Findings from a joint investigation by Community Care magazine and the BBC News show that NHS mental health trusts are sending a growing number of people to out-of-area hospitals as demand for in-patient care outstrips local bed capacity.
Researchers studied data obtained under the Freedom of Information Act from 30 of England’s 58 NHS mental health trusts to reveal that the number of patients sent to out-of-area hospitals rose 33% last year and has more than doubled since April 2011.
Some NHS mental health trusts were found to have sent people requiring in-patient care hundreds of miles for care. A few were found to have spent millions on procuring bed space at private hospitals due to local NHS units being full.
There are times when sending people out-of-area can be appropriate. For example, when a person with a specialist need requires a specialist service that is not available locally. However sending people out-of-area to cope with rising demand for inpatient admissions is not appropriate. It can be distressing for patients, damage continuity of care by making it harder for families and care teams to visit. It is also not cost effective.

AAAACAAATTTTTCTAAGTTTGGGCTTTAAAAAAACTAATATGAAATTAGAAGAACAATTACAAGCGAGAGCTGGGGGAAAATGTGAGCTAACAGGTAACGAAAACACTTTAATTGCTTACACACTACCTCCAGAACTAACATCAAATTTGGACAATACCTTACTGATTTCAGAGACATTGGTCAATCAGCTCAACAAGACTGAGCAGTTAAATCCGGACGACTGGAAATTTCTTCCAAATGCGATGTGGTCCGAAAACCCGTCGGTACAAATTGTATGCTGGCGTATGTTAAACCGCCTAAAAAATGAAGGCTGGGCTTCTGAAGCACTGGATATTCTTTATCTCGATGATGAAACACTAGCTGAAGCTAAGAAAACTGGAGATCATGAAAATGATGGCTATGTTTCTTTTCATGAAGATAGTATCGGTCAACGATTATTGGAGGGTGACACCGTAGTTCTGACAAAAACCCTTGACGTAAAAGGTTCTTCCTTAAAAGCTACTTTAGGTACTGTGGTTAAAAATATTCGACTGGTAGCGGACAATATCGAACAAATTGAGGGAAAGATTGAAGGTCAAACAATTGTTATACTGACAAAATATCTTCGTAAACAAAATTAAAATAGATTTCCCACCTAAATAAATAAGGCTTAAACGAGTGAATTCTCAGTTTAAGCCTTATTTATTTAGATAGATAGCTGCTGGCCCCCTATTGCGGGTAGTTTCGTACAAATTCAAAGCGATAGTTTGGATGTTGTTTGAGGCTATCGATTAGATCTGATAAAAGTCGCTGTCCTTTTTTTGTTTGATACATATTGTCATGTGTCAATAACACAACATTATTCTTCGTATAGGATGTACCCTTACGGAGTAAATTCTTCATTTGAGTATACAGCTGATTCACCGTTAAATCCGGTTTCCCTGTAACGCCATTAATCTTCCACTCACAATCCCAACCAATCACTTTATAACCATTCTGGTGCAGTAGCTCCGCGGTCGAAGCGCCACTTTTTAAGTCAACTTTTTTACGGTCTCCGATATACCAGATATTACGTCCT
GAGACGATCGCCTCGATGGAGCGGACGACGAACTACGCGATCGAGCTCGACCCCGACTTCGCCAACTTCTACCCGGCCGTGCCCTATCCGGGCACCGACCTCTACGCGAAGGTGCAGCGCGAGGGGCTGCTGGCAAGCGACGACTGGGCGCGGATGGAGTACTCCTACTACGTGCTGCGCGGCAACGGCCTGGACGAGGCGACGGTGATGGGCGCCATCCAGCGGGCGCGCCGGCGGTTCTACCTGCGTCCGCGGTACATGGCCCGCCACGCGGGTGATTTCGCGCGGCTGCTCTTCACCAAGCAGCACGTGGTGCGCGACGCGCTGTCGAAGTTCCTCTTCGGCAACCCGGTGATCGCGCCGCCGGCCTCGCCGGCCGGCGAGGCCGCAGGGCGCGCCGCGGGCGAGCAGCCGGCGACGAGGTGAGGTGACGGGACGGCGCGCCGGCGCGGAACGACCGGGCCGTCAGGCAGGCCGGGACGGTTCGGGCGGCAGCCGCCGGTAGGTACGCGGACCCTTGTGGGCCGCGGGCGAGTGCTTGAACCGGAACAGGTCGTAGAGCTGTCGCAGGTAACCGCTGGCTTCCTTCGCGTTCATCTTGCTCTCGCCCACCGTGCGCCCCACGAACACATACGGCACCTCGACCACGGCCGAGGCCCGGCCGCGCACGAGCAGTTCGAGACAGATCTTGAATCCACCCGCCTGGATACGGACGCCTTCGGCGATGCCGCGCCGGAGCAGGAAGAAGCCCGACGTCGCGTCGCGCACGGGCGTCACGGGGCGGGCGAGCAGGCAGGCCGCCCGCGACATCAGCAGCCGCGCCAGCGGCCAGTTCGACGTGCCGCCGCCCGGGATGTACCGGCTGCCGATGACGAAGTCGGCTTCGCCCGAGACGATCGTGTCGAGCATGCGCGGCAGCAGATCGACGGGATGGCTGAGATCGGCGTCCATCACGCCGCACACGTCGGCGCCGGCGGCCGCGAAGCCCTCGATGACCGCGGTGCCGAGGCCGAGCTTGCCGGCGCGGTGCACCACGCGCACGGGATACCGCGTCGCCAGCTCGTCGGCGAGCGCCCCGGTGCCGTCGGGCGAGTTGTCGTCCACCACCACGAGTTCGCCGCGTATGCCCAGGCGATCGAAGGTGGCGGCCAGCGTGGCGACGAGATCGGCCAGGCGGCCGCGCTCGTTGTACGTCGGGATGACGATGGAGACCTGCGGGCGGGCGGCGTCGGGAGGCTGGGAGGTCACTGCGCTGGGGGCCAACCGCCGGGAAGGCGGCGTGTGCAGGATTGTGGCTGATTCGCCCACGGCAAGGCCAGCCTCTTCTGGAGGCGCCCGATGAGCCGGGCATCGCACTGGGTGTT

Some commentators have argued that the removal of some of the lower levels of community-based support that people rely on to maintain their lives, is resulting in a growing number of people presenting in crisis.
These latest findings suggest that mental health services in England are struggling to cope with rising demand for crisis care.
Resources to support reductions in out of area placements
- A guide to good practice in the use of out-of-area placements
This guidance, published by the Royal College of Psychiatrists, aims to support good practice in dealing with out-of-area placements and provides advice on how to repatriate service users.
- In sight and in mind: A toolkit to reduce the use of out of area mental health services
This toolkit aims to support health, social care and housing commissioners to develop and commission services that are as close to home as possible for people using mental health services and their families.